The select bunch will be marked by reckless stupidity and will not be wingers in the lower leagues of the Scottish game.Wallace, the Rangers full-back, is strong, focused and direct in action and word.
The 26-year-old's considerable physical attributes have elevated him from the third tier of Scottish football into Gordon Strachan's squad for the World Cup qualifying match against Croatia on Tuesday but if there is mild surprise in the outside world at this elevation any Scottish shock would be reserved for Wallace's description of himself.
"I am actually quite a geek. I am relentless, I am borderline insane when it comes to studying and research," he said yesterday. The subject of Wallace's reflections was coaching and the player was bright and animated on his passion and where it hopes it will take him.
His study project on Ajax for his B licence was stimulated by how the Dutch club plays the game, with Wallace conceding with a grin: "I will give Neil Lennon a bell if he wants. If he gives me his email address, I can email it over."
Lennon and Celtic, of course, face Ajax next in the group stages of the Champions League but Wallace has his individual priorities and they encompass success as a player at club and international level and a career beyond the playing field. "Hopefully, it will all pay off in 20 or 30 years' time," said Wallace of his work on his licence and his coaching duties with Heriot Vale, an Edinburgh amateur side.
The present and the immediate future, though, make considerable demands on his attentions. Wallace readily answered questions yesterday about how he faces the challenge of training and playing at a higher level. The defender, who came off the bench in the away victory against Macedonia, admitted: "There was the obvious step up in quality but I feel I can adapt to the tempo and the speed of training. I felt I trained fine the last time we met up."
He said there was a heightened "tempo and intensity" when training with international players but was not discomfited by the shift. Strachan recalled Wallace after Craig Levein, the previous manager, had concerns about selecting a player from a lower division.
Wallace was not deterred by this verdict but was encouraged by Strachan's confidence in him. "That gave me a fighting chance," he said. "I've always tried to do as best as I can at Rangers."
He explained why he continues to play at the club. "Part of the reason I went there was to win trophies and be successful," he said. "Circumstances dictated otherwise with the club going into administration and then being liquidated. But I've still got a great chance of doing that. I managed to get the first title last year which I hold in great regard. It was my first as a footballer and my first for Rangers. Hopefully, it's the first of many and that will justify my decision long term."
Wallace is convinced he is a better player than the one who signed for Rangers from Hearts in 2011. He struggles to pinpoint specifics but knows he is a more mature player and personality than the one who could find trouble on and off the pitch as a youngster. He has also come back from a serious knee injury sustained in a match against Liechtenstein in 2010.
"I feel more confident in myself. When I used to come to Scotland squads when I was at Hearts, there was always that wee feeling of was I quite right to be involved at this level of football," he said. "I feel I've matured and that's given me the confidence and belief that I can come into international football knowing if I give it my best, I'll be happy. It justifies my decision to stay at the club."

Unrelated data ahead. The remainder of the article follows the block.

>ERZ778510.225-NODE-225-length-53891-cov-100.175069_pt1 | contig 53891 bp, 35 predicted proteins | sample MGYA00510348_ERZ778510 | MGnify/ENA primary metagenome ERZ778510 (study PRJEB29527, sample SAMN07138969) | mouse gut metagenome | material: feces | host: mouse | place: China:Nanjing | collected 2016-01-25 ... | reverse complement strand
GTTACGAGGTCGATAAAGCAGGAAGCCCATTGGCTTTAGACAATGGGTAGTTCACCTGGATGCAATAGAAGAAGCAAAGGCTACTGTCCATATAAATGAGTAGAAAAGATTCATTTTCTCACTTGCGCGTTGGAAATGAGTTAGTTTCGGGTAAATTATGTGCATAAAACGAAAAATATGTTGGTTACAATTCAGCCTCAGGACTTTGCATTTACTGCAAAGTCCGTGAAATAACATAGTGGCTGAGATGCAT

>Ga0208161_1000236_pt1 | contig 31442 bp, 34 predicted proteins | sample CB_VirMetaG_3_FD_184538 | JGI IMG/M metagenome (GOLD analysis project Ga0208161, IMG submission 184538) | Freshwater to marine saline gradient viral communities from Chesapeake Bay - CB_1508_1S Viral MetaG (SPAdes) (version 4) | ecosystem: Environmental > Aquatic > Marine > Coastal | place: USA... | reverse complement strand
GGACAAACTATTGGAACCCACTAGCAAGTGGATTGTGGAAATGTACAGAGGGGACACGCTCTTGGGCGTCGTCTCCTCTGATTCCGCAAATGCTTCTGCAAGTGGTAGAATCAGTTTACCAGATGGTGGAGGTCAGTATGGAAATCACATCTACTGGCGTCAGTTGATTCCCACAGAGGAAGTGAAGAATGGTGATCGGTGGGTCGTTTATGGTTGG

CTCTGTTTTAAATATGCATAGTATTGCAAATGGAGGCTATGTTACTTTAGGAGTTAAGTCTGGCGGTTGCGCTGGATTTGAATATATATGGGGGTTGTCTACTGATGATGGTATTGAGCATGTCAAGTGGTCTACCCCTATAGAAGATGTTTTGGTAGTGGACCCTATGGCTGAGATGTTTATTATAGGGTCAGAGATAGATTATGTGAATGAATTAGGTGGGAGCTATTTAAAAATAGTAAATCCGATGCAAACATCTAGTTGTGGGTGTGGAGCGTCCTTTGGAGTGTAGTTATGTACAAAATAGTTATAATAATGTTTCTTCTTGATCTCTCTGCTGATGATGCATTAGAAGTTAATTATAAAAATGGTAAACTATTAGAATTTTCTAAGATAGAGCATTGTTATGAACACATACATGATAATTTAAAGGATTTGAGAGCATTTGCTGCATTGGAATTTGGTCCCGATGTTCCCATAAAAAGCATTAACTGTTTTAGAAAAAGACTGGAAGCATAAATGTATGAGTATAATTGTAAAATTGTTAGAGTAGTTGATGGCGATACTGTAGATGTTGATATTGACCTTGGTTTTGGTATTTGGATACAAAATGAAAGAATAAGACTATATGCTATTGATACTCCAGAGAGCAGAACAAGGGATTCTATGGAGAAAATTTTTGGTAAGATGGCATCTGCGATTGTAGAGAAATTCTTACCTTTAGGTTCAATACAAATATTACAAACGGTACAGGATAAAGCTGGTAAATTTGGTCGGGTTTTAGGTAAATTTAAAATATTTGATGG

His coaching is also offering fulfilment. He has been working with players at Heriot Vale for three years and that experience has been highly educational.
"It has had a huge benefit for me. It has given me a great platform and a great way to look at what works and what does not work and what the players enjoy. It makes it easier that half the team is made up of my pals."
He added: "I am hungry to learn." These classes continue at the elite level at Scotland sessions where Wallace questions other players on the ideas of their managers while observing with admiration the work of Strachan and his assistants Mark McGhee and Stuart McCall.
Of Heriot Vale, he said: "They are sitting top of the league just now. We got promoted two years ago and finished second last year and this is as high as you can go in this particular league. It's the LEAFA , the top amateur league.
"We are playing 4-1-3-2 at the minute, I love it. It is difficult for my friends sometimes sitting in a dressing room listening to me but they have got a bit of respect and they have been tremendous."
His homework on the B licence has been handed in for assessment. If he passes, Wallace will enrol on the A licence course in the summer. His study of Ajax began with an interest in Frank de Boer, the manager of the Dutch champions who also played for Rangers in 2004.
"Everyone knows they are renowned for a philosophy and a way of playing so I thought it would be good to touch upon them," he said. "I learned a lot and it was encouraging. Whereas some people might not enjoy the written work and the laptop work I am quite a geek on that front, I enjoyed it."
He craves the opportunity to be involved against Croatia. "It's still an ambition of mine to play against world-class players." The swot is desperate for play time.